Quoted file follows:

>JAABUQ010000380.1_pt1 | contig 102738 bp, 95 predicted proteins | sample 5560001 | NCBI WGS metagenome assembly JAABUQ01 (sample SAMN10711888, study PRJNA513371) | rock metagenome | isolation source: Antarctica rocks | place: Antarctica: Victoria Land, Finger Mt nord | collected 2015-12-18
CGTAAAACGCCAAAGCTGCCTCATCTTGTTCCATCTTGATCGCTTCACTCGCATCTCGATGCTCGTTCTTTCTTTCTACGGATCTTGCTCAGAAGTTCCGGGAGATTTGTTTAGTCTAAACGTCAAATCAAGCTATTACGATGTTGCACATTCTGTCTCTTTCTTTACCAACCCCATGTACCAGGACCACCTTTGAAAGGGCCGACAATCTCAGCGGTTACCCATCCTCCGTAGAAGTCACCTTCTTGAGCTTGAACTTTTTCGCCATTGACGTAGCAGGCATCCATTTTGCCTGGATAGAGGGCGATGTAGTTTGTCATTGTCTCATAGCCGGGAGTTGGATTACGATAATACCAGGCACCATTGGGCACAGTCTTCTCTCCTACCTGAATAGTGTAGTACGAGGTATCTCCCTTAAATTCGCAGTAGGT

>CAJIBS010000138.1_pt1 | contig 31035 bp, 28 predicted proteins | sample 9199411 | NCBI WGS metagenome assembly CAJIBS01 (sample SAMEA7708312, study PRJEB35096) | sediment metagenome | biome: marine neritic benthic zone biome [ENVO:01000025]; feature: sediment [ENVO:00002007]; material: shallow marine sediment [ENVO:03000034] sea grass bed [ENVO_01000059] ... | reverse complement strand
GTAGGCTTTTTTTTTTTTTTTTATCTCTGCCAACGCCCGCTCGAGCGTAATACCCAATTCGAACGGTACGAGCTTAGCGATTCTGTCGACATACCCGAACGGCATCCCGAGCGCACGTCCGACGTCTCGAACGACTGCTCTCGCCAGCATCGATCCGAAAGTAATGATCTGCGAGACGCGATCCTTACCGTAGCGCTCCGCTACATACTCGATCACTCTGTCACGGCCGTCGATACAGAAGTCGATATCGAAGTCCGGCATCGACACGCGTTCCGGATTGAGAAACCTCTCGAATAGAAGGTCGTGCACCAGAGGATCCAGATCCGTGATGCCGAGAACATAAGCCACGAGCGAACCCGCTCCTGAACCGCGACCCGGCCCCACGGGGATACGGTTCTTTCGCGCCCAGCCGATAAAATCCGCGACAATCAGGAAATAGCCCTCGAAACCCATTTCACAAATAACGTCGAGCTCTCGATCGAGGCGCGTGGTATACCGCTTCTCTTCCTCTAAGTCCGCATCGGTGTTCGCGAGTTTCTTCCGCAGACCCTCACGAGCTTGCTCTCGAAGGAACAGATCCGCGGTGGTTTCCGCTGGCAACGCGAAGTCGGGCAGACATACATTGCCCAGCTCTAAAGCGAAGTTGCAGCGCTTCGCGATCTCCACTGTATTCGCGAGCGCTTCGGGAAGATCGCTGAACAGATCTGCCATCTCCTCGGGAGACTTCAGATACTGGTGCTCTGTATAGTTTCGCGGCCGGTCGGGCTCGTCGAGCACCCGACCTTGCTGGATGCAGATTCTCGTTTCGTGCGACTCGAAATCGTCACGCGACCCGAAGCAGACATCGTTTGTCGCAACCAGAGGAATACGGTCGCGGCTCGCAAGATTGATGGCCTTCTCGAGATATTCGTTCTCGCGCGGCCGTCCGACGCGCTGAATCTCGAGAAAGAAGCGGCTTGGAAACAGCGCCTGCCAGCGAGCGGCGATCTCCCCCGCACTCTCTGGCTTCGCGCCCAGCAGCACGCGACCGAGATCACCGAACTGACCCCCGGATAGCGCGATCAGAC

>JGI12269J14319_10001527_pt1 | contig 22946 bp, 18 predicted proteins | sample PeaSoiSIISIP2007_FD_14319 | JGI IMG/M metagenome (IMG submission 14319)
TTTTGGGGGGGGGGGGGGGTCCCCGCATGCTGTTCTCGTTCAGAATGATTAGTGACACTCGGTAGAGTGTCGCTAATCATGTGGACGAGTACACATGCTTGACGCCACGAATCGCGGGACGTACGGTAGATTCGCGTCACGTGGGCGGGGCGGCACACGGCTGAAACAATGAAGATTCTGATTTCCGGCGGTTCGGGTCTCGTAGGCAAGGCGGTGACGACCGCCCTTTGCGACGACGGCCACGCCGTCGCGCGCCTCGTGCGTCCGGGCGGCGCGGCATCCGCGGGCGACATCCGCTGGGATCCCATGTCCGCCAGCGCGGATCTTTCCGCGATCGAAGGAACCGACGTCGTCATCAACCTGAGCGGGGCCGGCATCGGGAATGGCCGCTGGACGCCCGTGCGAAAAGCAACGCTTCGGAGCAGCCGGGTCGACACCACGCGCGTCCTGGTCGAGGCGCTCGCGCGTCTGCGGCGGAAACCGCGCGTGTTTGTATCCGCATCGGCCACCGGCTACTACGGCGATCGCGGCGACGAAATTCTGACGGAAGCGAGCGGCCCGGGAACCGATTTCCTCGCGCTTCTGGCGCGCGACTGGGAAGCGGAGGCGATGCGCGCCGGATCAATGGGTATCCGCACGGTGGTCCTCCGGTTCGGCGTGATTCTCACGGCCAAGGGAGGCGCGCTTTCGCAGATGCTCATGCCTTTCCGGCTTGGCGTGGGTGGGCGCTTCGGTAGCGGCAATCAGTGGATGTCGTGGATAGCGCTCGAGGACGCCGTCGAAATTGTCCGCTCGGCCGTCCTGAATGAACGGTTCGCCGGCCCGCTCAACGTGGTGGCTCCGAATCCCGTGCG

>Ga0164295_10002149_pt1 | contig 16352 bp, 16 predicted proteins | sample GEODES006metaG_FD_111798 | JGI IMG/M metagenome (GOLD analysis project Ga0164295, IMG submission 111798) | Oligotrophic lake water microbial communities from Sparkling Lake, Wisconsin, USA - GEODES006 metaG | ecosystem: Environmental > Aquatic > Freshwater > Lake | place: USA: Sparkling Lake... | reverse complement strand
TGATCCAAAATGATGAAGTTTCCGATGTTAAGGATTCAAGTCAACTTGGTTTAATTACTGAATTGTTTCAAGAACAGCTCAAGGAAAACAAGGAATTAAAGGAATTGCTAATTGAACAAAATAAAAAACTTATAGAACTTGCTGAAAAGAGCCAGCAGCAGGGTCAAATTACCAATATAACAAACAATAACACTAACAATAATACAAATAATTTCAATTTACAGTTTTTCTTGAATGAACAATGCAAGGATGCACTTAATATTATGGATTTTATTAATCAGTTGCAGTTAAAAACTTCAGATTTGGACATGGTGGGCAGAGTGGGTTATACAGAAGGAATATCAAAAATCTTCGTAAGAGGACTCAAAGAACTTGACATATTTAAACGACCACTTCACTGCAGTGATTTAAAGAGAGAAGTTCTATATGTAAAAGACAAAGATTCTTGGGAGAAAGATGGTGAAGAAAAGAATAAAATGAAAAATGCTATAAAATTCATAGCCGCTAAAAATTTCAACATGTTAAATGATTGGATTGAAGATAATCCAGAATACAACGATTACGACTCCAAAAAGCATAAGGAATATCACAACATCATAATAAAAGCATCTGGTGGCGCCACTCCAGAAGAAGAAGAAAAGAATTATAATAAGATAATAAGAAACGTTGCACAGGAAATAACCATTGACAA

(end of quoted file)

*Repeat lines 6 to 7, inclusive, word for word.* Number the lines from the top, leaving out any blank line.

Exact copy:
TTTTGGGGGGGGGGGGGGGTCCCCGCATGCTGTTCTCGTTCAGAATGATTAGTGACACTCGGTAGAGTGTCGCTAATCATGTGGACGAGTACACATGCTTGACGCCACGAATCGCGGGACGTACGGTAGATTCGCGTCACGTGGGCGGGGCGGCACACGGCTGAAACAATGAAGATTCTGATTTCCGGCGGTTCGGGTCTCGTAGGCAAGGCGGTGACGACCGCCCTTTGCGACGACGGCCACGCCGTCGCGCGCCTCGTGCGTCCGGGCGGCGCGGCATCCGCGGGCGACATCCGCTGGGATCCCATGTCCGCCAGCGCGGATCTTTCCGCGATCGAAGGAACCGACGTCGTCATCAACCTGAGCGGGGCCGGCATCGGGAATGGCCGCTGGACGCCCGTGCGAAAAGCAACGCTTCGGAGCAGCCGGGTCGACACCACGCGCGTCCTGGTCGAGGCGCTCGCGCGTCTGCGGCGGAAACCGCGCGTGTTTGTATCCGCATCGGCCACCGGCTACTACGGCGATCGCGGCGACGAAATTCTGACGGAAGCGAGCGGCCCGGGAACCGATTTCCTCGCGCTTCTGGCGCGCGACTGGGAAGCGGAGGCGATGCGCGCCGGATCAATGGGTATCCGCACGGTGGTCCTCCGGTTCGGCGTGATTCTCACGGCCAAGGGAGGCGCGCTTTCGCAGATGCTCATGCCTTTCCGGCTTGGCGTGGGTGGGCGCTTCGGTAGCGGCAATCAGTGGATGTCGTGGATAGCGCTCGAGGACGCCGTCGAAATTGTCCGCTCGGCCGTCCTGAATGAACGGTTCGCCGGCCCGCTCAACGTGGTGGCTCCGAATCCCGTGCG

>Ga0164295_10002149_pt1 | contig 16352 bp, 16 predicted proteins | sample GEODES006metaG_FD_111798 | JGI IMG/M metagenome (GOLD analysis project Ga0164295, IMG submission 111798) | Oligotrophic lake water microbial communities from Sparkling Lake, Wisconsin, USA - GEODES006 metaG | ecosystem: Environmental > Aquatic > Freshwater > Lake | place: USA: Sparkling Lake... | reverse complement strand